The Forgiveness of Blood | Film reviews, news & interviews
The Forgiveness of Blood
Overcoming harsh traditions of the past proves difficult in contemporary Albania
Blood feuds and mobile phones are not something you expect to find in the same film narrative. But they are both part of the landscape of American director Joshua (Maria Full of Grace) Marston’s Albanian-language The Forgiveness of Blood, which shows that while a small Balkan nation has caught up with the modern world in some technological respects, age-old traditions of clan revenge survive. Murder must be avenged with murder, making for generations-long disputes.
The kind of simmering disputes between neighbours that end in bloodshed were a part of William Faulkner’s American South. In the Albanian context we know the world best from the historical novels of the country’s greatest writer Ismail Kadare. In The Forgiveness of Blood they erupt in a small Albanian town, where hero Nik (Tristan Halilaj), a beguiling 17-year-old, is about to end school, and has plans for small business activity in the form of an internet café. He’s popular, and tentatively courting a local girl. His sister Rudina (Sindi Lacej) has plans to go further, to university.
Murder must be revenged with murder, making for generations-long disputes
Their wider family dynamic seems stable, with younger siblings, and extended family close-by. The clan is led by the father, Mark (Refet Abazi), who earns a living delivering bread in a horse-drawn wagon through a beautiful landscape (sunnily caught by cinematographer Rob Hardy), and passed by ageing Mercedes: age-old elements of the culture co-exist alongside contemporary ones. Judging by the slow process of a roof extension going up on their house, the family seems to be doing at least OK.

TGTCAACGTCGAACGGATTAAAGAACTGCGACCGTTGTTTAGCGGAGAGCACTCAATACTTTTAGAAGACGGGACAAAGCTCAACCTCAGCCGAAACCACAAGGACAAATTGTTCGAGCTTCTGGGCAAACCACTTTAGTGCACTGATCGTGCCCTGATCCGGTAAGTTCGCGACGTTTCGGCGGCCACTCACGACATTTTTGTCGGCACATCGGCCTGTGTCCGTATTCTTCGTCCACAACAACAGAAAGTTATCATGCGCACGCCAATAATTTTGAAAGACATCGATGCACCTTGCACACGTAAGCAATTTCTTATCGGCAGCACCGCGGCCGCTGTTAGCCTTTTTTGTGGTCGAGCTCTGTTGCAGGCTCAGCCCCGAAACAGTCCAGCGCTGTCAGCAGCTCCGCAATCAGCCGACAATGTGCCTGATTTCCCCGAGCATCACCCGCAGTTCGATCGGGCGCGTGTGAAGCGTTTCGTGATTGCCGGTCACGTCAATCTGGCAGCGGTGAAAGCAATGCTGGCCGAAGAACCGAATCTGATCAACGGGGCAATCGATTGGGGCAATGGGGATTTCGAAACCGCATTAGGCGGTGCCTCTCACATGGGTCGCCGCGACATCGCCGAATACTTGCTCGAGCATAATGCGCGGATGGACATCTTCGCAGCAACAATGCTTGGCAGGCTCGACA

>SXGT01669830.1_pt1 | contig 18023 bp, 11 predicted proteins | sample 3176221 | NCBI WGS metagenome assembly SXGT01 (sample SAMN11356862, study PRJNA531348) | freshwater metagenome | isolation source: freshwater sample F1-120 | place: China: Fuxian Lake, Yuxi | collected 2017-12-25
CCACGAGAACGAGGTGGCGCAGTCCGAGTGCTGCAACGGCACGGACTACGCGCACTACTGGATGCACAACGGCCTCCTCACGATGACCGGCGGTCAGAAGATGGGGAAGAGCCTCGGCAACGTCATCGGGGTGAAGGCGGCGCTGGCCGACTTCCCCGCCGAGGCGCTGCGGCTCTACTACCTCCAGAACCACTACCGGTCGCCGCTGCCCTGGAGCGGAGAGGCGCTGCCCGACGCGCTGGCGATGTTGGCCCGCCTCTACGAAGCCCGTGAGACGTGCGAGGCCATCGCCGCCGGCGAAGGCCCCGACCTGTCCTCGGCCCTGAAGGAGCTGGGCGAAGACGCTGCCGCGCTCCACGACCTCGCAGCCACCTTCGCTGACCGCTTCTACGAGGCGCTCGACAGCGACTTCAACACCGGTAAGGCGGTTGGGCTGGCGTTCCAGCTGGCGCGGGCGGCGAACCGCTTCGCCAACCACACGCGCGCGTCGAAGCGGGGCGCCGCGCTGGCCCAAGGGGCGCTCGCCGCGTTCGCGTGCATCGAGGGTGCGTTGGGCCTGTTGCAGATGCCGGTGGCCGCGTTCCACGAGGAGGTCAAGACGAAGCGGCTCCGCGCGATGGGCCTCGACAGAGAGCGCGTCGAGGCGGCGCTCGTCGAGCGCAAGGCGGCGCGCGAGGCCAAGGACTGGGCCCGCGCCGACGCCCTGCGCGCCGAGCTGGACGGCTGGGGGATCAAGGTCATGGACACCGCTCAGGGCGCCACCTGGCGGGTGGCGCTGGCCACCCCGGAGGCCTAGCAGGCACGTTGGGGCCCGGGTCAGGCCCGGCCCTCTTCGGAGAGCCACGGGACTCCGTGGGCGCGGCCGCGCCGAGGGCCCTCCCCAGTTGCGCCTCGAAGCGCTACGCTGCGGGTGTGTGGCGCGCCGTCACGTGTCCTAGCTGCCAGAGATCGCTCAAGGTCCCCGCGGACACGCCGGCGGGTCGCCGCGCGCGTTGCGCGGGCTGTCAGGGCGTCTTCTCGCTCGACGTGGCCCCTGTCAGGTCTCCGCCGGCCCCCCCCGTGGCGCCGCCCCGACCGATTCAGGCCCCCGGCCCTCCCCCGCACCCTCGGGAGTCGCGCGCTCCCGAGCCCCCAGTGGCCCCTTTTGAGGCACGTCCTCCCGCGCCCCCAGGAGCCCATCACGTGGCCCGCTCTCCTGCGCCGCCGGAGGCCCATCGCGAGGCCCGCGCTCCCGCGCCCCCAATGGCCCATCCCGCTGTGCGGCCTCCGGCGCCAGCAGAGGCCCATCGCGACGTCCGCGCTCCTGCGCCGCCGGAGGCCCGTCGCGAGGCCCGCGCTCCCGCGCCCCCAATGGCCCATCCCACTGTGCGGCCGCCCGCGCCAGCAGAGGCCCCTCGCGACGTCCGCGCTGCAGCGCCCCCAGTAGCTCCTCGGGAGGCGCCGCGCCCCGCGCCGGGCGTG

Until the issue of roads erupts. Specifically a short-cut used by Mark on his delivery rounds, across land that was once in his family, before the Communist Enver Hoxha regime (the only one in which secret police pressure virtually closed down the blood feud issue) assigned it to a neighbour; the latter seems to be spoiling for a fight on the issue by closing access, first with stones, then with more substantial blockades.
It leads, to no surprise, to a stand-off ending in murder. Nik’s uncle is jailed for 18 years - the local police do have a presence, almost powerless though they are against local traditions - while his father goes into hiding. That brings the codes of a Middle Ages canon, the Kanum, into play: until vengeance is achieved, or until Mark is imprisoned, Nik as an almost adult male is confined to his home. That claustrophobia is emphasised by the contrast with the light outside: his main recourse is weightlifting and fitness training on the protected roof to pass the time. The soundtrack is equally sensitive to his depressive mood.
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